Directed by Agnès Varda, JR
Starring Agnès Varda, JR
The films of PIAF this year start off with this delightful little documentary that casually turns its own lens on itself. Two French artists collaborate in an effort to bring all of the regular people of France together: Agnès Varda, the legendary director of the Left Bank side of the French New Wave movement, and JR, a photographer with a keen interest in making regular peoples’ faces and bodies seem larger than life. This delightfully charismatic couple travel across a variety of explored and unexplored areas of France in JR’s very cool photo-lab-van, which can print large-scale instantaneous photos to be plastered on any and all of France’s walls.
This nifty set-up quickly shows how this photography/street art can affect those living within the houses that hold the art, particularly one woman whose house, which is scheduled to be demolished, has her large portrait photo placed on its outside, in the hopes that this art will lessen the chance of her house being destroyed. Similarly, a little community of lonely half-demolished houses in a remote area are suddenly filled with an enthusiastic gathering of people who have their photos taken and placed on the crumbling houses, to keep a piece of them with these long-forgotten monuments.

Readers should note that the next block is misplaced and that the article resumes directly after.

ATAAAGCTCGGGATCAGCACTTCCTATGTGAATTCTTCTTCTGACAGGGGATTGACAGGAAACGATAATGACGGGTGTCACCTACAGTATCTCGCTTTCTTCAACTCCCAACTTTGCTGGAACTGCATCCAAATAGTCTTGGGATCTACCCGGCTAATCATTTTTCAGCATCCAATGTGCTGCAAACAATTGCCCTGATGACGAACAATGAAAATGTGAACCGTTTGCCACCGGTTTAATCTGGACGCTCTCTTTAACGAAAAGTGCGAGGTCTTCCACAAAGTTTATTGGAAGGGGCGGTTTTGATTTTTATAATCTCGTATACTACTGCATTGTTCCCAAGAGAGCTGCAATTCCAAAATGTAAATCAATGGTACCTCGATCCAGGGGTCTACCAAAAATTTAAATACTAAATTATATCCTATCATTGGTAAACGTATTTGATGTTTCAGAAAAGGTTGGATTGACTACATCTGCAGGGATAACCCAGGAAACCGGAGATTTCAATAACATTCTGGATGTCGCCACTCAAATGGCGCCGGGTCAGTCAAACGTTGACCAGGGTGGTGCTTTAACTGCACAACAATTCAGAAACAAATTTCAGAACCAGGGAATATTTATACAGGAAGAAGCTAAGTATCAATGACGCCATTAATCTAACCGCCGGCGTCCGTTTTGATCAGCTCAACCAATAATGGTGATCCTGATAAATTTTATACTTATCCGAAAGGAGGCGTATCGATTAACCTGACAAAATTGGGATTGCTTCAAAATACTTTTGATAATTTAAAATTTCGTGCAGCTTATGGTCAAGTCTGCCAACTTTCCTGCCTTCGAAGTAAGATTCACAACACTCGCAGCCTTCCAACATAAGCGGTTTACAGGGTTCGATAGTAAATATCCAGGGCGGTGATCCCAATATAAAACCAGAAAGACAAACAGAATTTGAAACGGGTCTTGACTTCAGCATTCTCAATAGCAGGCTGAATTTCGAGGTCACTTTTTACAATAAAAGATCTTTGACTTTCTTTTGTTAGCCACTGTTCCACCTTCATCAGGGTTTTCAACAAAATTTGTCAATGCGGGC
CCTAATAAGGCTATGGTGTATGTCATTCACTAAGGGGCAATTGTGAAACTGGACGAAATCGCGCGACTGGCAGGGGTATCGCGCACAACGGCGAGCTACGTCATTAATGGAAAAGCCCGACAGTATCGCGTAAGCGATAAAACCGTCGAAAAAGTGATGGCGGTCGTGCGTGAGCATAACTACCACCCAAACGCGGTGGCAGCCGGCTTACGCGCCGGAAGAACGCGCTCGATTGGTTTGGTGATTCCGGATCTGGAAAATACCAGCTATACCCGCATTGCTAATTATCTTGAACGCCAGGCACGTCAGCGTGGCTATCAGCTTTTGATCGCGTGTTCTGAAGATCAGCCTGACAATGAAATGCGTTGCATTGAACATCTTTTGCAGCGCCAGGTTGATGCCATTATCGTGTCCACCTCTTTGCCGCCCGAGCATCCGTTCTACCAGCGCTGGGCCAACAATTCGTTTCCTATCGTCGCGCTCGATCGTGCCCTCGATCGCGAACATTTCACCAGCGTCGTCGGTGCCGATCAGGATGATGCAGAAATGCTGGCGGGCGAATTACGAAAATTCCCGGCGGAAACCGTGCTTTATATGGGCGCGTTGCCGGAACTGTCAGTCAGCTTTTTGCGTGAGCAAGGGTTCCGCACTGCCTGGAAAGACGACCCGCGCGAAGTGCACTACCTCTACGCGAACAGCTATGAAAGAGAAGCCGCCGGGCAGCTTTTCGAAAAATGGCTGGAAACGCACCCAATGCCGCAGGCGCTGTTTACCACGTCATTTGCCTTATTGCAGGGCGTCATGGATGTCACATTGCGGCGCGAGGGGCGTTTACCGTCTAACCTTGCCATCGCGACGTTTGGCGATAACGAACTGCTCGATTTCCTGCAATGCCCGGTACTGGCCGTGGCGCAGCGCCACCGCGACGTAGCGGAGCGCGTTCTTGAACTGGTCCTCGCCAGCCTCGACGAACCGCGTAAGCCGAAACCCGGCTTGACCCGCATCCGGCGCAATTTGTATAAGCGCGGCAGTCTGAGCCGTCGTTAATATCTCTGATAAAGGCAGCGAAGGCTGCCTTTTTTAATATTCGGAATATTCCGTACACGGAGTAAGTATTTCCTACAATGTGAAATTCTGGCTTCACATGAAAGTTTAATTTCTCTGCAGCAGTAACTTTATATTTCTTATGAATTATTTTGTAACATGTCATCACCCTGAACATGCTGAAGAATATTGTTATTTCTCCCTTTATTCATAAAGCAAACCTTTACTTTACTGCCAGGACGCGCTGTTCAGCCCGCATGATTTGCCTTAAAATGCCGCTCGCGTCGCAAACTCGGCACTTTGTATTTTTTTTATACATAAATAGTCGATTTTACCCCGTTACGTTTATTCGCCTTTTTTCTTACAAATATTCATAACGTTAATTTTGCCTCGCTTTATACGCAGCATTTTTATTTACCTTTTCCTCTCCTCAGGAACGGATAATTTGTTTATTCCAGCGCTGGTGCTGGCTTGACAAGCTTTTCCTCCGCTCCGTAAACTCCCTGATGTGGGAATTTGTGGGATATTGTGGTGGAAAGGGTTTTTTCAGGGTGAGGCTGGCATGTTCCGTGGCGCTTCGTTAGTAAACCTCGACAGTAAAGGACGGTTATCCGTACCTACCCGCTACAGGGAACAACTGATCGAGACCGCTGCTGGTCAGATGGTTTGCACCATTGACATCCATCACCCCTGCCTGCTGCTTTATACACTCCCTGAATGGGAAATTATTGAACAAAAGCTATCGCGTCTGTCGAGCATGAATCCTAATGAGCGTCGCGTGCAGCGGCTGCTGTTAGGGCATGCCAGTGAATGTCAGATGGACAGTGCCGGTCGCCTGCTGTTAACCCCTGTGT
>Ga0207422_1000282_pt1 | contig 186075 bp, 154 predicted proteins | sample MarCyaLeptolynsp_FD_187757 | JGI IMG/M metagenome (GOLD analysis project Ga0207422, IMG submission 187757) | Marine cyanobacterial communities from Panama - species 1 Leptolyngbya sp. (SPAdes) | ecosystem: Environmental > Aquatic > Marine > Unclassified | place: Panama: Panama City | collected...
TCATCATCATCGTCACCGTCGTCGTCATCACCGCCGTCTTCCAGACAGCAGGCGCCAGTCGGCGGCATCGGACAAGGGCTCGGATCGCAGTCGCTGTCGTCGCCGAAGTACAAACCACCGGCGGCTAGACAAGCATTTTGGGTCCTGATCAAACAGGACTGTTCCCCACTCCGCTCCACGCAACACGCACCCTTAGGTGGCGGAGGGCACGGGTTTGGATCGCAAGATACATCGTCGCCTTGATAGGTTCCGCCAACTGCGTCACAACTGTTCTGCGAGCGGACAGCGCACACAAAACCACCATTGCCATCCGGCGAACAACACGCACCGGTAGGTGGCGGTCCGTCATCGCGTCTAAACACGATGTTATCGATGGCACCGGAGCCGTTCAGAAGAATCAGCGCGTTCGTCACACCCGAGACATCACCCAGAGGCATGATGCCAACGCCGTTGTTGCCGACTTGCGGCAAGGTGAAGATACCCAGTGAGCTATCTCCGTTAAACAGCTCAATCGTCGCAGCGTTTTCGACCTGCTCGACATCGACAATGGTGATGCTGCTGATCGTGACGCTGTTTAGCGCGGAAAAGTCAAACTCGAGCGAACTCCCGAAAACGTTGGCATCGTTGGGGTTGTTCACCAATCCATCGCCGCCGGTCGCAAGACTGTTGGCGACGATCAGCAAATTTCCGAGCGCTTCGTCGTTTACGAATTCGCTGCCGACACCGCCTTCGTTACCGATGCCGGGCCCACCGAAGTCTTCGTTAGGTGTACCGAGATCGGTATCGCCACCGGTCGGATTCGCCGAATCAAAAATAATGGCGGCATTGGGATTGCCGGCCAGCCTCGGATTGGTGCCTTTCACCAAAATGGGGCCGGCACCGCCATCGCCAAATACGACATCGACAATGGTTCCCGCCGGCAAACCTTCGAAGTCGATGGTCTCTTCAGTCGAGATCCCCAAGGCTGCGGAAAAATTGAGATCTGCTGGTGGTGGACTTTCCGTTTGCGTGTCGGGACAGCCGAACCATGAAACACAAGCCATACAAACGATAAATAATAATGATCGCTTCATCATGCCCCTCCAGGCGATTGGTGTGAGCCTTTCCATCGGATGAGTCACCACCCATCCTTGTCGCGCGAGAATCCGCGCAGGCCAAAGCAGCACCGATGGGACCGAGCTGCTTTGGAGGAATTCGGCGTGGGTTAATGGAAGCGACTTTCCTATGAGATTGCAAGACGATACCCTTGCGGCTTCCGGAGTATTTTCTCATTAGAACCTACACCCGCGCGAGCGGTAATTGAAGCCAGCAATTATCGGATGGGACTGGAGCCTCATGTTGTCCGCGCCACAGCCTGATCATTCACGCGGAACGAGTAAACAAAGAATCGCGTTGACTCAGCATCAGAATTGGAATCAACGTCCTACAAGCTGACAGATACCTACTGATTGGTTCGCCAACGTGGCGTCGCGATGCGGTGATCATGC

This is a breezy documentary that’s easy to take in, though it rarely offers much to consider about the artistic implications of this intriguing photo-lab, such as how its photos present people larger than they actually are, similarly to a cinema screen. The subjects of most of these photos are the working class who are given this rather rare opportunity to have their presence proudly magnified – Agnès and JR don’t often politicise their subjects too much, as they opt for a more subjective meaning for their photo-art. It’s up to the faces of these subjects and the places they are in to tell the meaning.
Although there are quite a few generations between them, the sweet Agnès and the passionate JR work as a wonderful duo guiding us through this artful road doco. A lot of the film’s success is down to their presence, which shows how in tune they are with not just art, but with people. Faces Places may lack much of a lasting impact, but it’s a delight to watch and to experience the joys of those who make art and those who are the art.
Faces Places plays at UWA Somerville from Mon Nov 27 – Sun Dec 3, 8pm, and at ECU Joondalup Pines from Tues Dec 5 – Sun Dec 10, 8pm. For more info head to perthfestival.com.au.